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Without reinforcements soon, Maryland's secondary could become a major problem

This year, the Terps look set. After the departure of D'Andre Payne, a shaky future looks even more unsettled.

Rick Osentoski-USA TODAY Sports

Maryland's football programs received two pieces of bad news Friday, with the departures of wide receiver Marcus Leak and defensive back D'Andre Payne. As the presumed No. 1 wide receiver and a player who has actually been seen in a Maryland uniform, Leak is the move that will probably receive more attention. The loss of Payne, however, could be even more significant down the line for Randy Edsall's program.

See, Maryland has a pretty strong group of defensive backs this season -- my colleague Bill Connelly, an impartial observer, called it "one of the best secondaries on the East Coast." With experience and talent at both corner (Will Likely, Sean Davis) and safety (Anthony Nixon, A.J. Hendy), the Terps look poised to have one of their better pass defenses in years.

Here's the problem: all four of those players (and top reserves Alvin Hill, Jarrett Ross and Denzel Conyers) are upperclassmen. Three of the starters (Davis, Nixon and Hendy) are seniors.

Via Bill C.'s preview, here's how the unit looks:

Name Pos Ht, Wt 2015
Rivals 247 Comp. GP Tackles % of Team TFL Sacks Int PBU FF FR
Sean Davis CB 6'1, 200 Sr. 3 stars (5.5) 0.8492 13 97.5 11.9% 4 1 0 8 1 0
William Likely CB 5'7, 175 Jr. 4 stars (5.8) 0.8856 13 74.5 9.1% 4 1 6 9 1 0
Anthony Nixon S 6'0, 205 Sr. 3 stars (5.5) 0.8342 13 49.5 6.0% 0.5 0.5 1 4 0 0
Jeremiah Johnson CB
13 38.5 4.7% 2 0 1 4 1 0
A.J. Hendy (2013) S 6'1, 207 Sr. 3 stars (5.7) 0.9225 13 26.0 3.3% 1 0 1 2 0 0
Zach Dancel S
10 12.5 1.5% 1 0 0 2 0 0
Alvin Hill CB 6'0, 200 Sr. 3 stars (5.5) 0.8125 4 10.5 1.3% 0 0 1 3 0 0
Jarrett Ross CB 5'9, 205 Jr. 3 stars (5.6) 0.8382 12 9.5 1.2% 0 0 0 3 0 0
Josh Woods CB 6'1, 196 So. 3 stars (5.5) 0.8495
Elvis Dennah S 6'2, 210 So. 2 stars (5.3) 0.7923
Milan Collins DB 6'0, 205 So. 3 stars (5.6) 0.8354
Daniel Ezeagwu CB 6'0, 200 So. 2 stars (5.4) 0.8320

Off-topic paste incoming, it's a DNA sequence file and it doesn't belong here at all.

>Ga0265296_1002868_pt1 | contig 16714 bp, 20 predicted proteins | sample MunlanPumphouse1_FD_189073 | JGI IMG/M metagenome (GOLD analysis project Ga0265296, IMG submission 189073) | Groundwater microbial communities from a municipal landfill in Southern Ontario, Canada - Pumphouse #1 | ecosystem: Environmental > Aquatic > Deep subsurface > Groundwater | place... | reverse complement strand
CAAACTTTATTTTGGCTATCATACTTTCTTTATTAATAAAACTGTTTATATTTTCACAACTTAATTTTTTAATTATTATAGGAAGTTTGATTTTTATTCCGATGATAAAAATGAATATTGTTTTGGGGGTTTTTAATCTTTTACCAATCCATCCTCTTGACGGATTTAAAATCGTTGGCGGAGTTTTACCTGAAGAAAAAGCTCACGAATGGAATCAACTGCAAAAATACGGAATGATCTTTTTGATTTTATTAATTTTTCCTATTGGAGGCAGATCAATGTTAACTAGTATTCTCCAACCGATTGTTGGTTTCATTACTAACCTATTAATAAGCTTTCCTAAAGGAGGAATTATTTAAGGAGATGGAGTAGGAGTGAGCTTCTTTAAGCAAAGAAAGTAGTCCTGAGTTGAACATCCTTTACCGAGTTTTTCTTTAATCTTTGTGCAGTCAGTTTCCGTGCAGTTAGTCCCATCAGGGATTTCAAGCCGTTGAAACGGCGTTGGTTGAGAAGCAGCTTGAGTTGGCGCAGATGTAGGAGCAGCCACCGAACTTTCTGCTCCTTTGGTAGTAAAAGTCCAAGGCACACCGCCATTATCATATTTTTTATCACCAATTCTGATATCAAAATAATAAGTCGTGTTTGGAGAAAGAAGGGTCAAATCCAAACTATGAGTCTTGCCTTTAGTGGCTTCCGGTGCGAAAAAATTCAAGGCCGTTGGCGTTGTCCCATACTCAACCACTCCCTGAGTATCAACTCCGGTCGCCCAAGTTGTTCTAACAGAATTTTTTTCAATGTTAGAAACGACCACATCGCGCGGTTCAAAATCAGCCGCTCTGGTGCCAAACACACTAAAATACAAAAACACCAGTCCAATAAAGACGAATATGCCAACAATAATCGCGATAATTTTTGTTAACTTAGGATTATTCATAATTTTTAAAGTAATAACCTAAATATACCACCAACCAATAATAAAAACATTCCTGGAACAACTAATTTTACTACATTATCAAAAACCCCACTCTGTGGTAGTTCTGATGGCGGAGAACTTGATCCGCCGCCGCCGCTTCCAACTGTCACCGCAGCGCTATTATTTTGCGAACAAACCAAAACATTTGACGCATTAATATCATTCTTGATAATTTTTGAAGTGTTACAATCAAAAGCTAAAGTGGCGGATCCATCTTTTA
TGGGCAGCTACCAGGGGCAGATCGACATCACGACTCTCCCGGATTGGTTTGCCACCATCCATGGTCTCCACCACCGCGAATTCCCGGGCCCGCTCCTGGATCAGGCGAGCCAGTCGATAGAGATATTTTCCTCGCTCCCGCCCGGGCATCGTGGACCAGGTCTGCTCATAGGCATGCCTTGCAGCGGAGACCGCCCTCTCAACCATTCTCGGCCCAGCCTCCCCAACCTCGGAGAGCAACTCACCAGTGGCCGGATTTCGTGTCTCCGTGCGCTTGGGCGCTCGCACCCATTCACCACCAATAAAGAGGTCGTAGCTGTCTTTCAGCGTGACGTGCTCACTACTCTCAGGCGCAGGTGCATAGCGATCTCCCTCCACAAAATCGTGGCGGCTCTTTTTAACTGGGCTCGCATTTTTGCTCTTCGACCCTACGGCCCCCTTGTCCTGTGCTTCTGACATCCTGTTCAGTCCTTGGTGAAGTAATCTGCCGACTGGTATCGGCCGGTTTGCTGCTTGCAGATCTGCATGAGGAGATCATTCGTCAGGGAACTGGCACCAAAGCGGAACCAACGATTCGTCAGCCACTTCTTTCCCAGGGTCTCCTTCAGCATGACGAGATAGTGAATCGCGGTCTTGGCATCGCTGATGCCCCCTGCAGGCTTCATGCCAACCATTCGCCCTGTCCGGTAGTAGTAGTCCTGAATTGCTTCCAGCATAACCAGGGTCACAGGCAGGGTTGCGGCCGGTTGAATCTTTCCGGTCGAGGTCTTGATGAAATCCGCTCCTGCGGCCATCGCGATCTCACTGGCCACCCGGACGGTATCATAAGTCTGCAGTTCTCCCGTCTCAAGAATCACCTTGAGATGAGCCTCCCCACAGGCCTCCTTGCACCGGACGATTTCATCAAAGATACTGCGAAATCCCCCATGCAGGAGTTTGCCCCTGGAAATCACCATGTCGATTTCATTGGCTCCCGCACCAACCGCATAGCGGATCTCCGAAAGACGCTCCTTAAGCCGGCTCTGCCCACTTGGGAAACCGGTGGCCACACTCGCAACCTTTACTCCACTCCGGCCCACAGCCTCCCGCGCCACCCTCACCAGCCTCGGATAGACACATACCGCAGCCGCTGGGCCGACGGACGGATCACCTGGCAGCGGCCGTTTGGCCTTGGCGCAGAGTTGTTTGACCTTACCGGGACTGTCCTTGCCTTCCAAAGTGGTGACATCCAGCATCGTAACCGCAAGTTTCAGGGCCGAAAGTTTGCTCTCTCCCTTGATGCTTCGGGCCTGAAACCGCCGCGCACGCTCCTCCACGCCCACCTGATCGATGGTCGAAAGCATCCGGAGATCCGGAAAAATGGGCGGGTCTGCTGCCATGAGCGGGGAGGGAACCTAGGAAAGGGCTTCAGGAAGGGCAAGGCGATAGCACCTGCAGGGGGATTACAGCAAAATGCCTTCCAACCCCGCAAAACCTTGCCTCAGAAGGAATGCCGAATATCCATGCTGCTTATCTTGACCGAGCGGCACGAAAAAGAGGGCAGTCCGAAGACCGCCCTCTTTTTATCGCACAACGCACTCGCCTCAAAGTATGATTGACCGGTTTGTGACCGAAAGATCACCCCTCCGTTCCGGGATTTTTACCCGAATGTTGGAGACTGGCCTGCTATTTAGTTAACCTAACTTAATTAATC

Denzel Conyers DB 6'2, 216 Jr. 3 stars (5.6) 0.8430
Antwaine Carter S 6'2, 180 So. 2 stars (5.4) 0.7556

Darnell Savage, Jr. CB 5'11, 160 Fr. 3 stars (5.5) 0.8435

Maryland does not have a single upperclassman in the secondary who has recorded a collegiate tackle, and none of them have particularly impressive recruiting pedigrees. Maryland has missed on multiple high-value defensive back targets over the past few years (Jalen Tabor and Kareem Ali, Jr. are two of the more prominent examples), and it's showing in the depth chart.

How bad is it? Maryland's current projected 2018 secondary is Darnell Savage, incoming 2016 cornerback recruit Travon Stott and ... that's it. That may seem a bit too far out to think about, but football players take time to develop, and coaches have to keep track of their roster years in advance.

So what can Randy Edsall do? Recruit, obviously. There's always the transfer market, which Maryland used to bring in Conyers and Payne, but that route isn't always the most consistent. Getting top-quality high school athletes is the most sustainable way to build a winning program, and while Edsall has been able to do so along the lines, there's still some work to do in the secondary.

The three-star Stott (.8300 on the 247Sports Composite) is Maryland's only defensive back commitment in its 11-man 2016 class, but some targets remain on the board. The Terrapins have offered around 30 defensive backs (some positions aren't so clearly defined), but only a few remain as truly legitimate targets.

Avalon School (Md.) athlete Trevon Diggs is one of Maryland's top targets no matter the position, and for good reason. The younger brother of Stefon gets a .9540 on the composite, and could answer many of the Terps' questions in the secondary if he decides to play cornerback in College Park. Alabama will be tough competition, but Diggs is close friends with four-star QB commit Dwayne Haskins.

Diggs was joined on Haskins' list of 20 recruits he wants to bring with him by three other defensive backs: Phoebus (Va.) cornerback Robbie Robinson (.8800), Epsicopal (Va.) cornerback Patrice Rene (.8925) and Potomac (Md.) safety Greg Ross (.8432). Ross recently committed to North Carolina, while Robinson and Rene are longshots at best (Virginia and Ohio State are considered the favorites, respectively).

Even the more realistic options are either committed elsewhere or rumored to be favoring a different school. St. Edward (Ohio) cornerback Tony Butler (.8596) pledged to Pittsburgh, but may visit College Park after receiving a Terrapin offer. Mechanicsville (Va.) athlete JJ Givens (.8538) and Lloyd C. Bird (Va.) athlete Jalen Elliott (.8567) are both on Maryland's radar, but both are top Virginia Tech targets as well (the Hokies tend to get what they want with Virginia defenders).

So what would constitute "enough" for Maryland? Obviously, landing Diggs would go a long way, but the bigger issue can be found at safety, not corner. Expect some other names to pop up over the next few months (is this where we see four-star McDonogh safety Eric Burrell finally get an offer?), but until then, Diggs is the unquestioned focus of the class.

As a former defensive backs coach, you'd expect Edsall would be able to make something of the unit. But Signing Day 2016 could be a pretty significant indication of where the unit will be in a few years.